Sacred Tree retreat seeks balance |

Sacred Tree retreat seeks balance

Summit County correspondent
Post Independent
Glenwood Springs, CO Colorado

GLENWOOD SPRINGS, Colorado ” Amid all of the fear and chaos happening in the world, Sacred Tree is offering a retreat to support a more centered approach to living.

It is the first retreat Sacred Tree, a holistic healthcare and wellness spa in Breckenridge, is holding in Glenwood Springs.

The two-day experience, titled The Medicine Wheel Model to Natural Horsemanship, is for anyone ” not just horse lovers ” seeking greater connection and balance.

Phillip Whiteman Jr., who lives on the Northern Cheyenne Reservation in Lame Deer, Mont., will guide the non-confrontational, holistic, Native American approach to working with oneself, and with horses, emotionally, mentally, physically and spiritually. He is a renowned horseman, cultural consultant and performing artist who has shared his knowledge throughout the United States, Canada and Europe.

His premise: We are all connected ” to Mother Earth, all living things and one another ” so it’s important to pay attention to what we put out into the world, both energetically and behaviorally, because everything is reflected back.

Whiteman uses the medicine wheel, with its four colors, directions, seasons and stages of life, as a teaching model. He also uses horses, which pick up a person’s energy and mirrors it; for example, if a person approaches a horse with a bad attitude, the horse will respond in kind.

“Horses, animals, plants, living things ” they don’t lie,” Whiteman said. “They reflect what you put out.”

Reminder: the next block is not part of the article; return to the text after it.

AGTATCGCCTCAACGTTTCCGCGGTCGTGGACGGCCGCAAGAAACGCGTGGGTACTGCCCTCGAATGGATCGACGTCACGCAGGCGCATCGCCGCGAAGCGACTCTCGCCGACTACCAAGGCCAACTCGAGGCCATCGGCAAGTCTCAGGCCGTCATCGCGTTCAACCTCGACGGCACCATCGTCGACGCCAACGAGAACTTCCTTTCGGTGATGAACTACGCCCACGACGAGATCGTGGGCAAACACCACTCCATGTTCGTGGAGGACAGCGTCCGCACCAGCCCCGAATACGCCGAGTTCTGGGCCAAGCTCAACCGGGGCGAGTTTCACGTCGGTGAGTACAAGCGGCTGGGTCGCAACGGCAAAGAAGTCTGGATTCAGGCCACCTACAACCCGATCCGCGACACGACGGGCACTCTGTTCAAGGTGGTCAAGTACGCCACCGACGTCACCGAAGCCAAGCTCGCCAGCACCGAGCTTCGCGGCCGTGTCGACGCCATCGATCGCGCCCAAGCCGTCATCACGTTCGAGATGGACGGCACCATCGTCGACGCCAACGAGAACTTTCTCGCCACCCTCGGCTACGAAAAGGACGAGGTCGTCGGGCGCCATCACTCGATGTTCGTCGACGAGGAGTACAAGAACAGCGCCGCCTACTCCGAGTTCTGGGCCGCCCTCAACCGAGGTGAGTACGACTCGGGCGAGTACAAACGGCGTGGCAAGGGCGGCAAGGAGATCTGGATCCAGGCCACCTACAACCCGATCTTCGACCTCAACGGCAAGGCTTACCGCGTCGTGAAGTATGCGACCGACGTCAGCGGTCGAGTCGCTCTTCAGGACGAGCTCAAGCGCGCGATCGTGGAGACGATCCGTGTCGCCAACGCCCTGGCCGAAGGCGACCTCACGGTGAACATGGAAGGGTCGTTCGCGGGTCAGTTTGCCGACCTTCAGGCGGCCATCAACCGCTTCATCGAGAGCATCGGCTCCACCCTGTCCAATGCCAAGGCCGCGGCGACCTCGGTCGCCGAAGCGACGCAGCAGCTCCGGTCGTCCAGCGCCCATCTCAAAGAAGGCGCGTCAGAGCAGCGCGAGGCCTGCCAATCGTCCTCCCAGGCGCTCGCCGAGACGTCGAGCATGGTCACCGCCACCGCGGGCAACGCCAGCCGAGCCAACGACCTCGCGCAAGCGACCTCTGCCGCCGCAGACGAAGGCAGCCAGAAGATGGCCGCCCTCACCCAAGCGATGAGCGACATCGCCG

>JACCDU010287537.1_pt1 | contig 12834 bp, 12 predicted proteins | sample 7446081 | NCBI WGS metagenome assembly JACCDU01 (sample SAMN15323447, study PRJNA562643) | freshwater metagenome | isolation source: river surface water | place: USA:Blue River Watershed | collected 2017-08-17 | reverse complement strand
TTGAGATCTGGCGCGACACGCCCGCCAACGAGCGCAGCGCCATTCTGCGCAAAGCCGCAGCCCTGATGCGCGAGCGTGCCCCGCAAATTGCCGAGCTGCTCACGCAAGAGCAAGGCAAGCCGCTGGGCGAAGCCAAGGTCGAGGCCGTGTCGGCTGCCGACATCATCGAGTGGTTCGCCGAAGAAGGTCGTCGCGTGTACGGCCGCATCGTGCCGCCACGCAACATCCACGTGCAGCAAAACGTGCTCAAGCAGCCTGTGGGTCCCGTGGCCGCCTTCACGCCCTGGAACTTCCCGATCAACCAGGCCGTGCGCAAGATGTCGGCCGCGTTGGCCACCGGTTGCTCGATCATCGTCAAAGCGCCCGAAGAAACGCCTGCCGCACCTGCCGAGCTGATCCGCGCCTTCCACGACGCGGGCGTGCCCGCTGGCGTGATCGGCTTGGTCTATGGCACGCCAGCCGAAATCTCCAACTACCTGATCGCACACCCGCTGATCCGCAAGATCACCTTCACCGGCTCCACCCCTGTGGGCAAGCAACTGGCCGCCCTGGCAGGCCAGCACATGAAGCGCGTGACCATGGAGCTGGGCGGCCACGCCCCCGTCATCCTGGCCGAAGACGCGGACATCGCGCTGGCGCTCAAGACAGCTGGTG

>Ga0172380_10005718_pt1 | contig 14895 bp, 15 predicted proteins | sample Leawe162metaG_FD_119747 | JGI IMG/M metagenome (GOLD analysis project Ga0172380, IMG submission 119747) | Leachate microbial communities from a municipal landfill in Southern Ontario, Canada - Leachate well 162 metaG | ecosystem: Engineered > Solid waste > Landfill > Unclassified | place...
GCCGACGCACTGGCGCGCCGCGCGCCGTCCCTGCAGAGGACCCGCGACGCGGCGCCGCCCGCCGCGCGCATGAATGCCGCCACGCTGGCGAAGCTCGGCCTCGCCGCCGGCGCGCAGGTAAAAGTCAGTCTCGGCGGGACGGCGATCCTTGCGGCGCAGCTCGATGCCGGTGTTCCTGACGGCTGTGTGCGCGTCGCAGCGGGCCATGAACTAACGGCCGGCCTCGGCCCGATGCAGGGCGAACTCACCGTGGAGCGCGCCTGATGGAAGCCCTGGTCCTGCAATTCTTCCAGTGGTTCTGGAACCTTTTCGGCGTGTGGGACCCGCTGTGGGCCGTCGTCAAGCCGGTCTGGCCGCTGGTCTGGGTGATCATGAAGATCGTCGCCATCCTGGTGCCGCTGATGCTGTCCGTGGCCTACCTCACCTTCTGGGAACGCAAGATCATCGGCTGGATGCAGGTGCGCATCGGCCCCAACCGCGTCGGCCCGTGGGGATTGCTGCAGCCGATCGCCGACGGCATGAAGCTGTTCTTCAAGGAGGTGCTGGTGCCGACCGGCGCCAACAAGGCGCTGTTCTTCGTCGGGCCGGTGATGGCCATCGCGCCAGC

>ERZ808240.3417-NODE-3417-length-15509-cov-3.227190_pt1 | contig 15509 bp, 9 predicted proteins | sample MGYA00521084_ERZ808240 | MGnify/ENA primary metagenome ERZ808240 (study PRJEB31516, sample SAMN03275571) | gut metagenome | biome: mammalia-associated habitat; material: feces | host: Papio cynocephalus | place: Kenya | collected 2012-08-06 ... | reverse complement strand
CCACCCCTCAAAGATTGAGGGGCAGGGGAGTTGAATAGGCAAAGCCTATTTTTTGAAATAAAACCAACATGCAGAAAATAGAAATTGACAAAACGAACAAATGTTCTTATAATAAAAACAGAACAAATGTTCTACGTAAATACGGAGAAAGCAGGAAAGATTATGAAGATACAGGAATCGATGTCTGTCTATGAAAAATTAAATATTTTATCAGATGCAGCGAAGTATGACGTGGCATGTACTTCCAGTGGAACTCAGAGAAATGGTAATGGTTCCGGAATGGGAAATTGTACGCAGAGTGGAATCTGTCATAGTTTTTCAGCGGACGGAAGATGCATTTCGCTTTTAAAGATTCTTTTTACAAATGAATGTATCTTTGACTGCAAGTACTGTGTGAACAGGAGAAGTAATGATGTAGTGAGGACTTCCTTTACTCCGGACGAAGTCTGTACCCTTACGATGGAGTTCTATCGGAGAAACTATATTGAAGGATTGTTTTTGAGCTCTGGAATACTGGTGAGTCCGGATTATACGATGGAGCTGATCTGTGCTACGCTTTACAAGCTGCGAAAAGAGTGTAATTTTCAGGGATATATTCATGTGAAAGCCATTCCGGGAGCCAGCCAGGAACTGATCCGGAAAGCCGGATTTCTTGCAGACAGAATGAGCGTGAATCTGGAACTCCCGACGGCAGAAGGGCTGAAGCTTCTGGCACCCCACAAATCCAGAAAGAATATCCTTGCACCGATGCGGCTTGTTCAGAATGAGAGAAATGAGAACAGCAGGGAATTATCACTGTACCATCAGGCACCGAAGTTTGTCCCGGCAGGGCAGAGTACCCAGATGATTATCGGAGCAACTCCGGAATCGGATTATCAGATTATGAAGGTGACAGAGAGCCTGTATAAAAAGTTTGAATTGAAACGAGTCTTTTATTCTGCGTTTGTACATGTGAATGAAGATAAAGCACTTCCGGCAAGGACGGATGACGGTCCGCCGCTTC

The program includes traditional and contemporary Native American songs and dance interwoven with stories passed down from generations, since before Europeans came to the Americas. Topics include respect for diversity, environmental viewpoints from a Native American perspective and native horsemanship.

“It’s more about circular thinking than linear thinking,” said Brigette Schabdach, founder of Sacred Tree. “Everything that we do affects everything around us, and that’s why we’re seeing such an imbalance in the world.”

Schabdach is getting certified in Whiteman’s method because it speaks to her from a health perspective.

“We’re seeing a lot of people who are feeling stressed, out of balance,” she said. “Everything is energy. When a lot of fear and uncertainty out there starts to connect with our energy, our thoughts are really affected. … The more we are aware and return to our original state of being ” as sacred beings ” there’s a different kind of grounding and we become more healthy, and it affects our family and our communities.”

Whiteman describes the teachings as a good way to get off the hamster wheel that goes ’round and ’round, and “actually move somewhere.” And, like anything, it is a process.

“The longest journey people are going to take is from the mind to the body,” he said.

He talks about the importance of language ” how, in his indigenous language, there are no words like “but” and “if,” which negate any statement that comes before those words. He talks about living closer to emotion and spirit, while at the same time harnessing one’s emotions so they don’t override the senses.

“What emotion and spirit dwell upon, your mind and body will act upon,” he said.

Through the introduction of the model, talking circles, demonstrations with both a trained horse and an untrained colt, drumming and storytelling, Whiteman encourages participants to create more connection.

“This is a reawakening of what we know to be true,” Schabdach said. “Phillip is the real deal when it comes to his lineage and his knowledge and what’s been passed down … and he’s ready to share what I consider to be a gift.”

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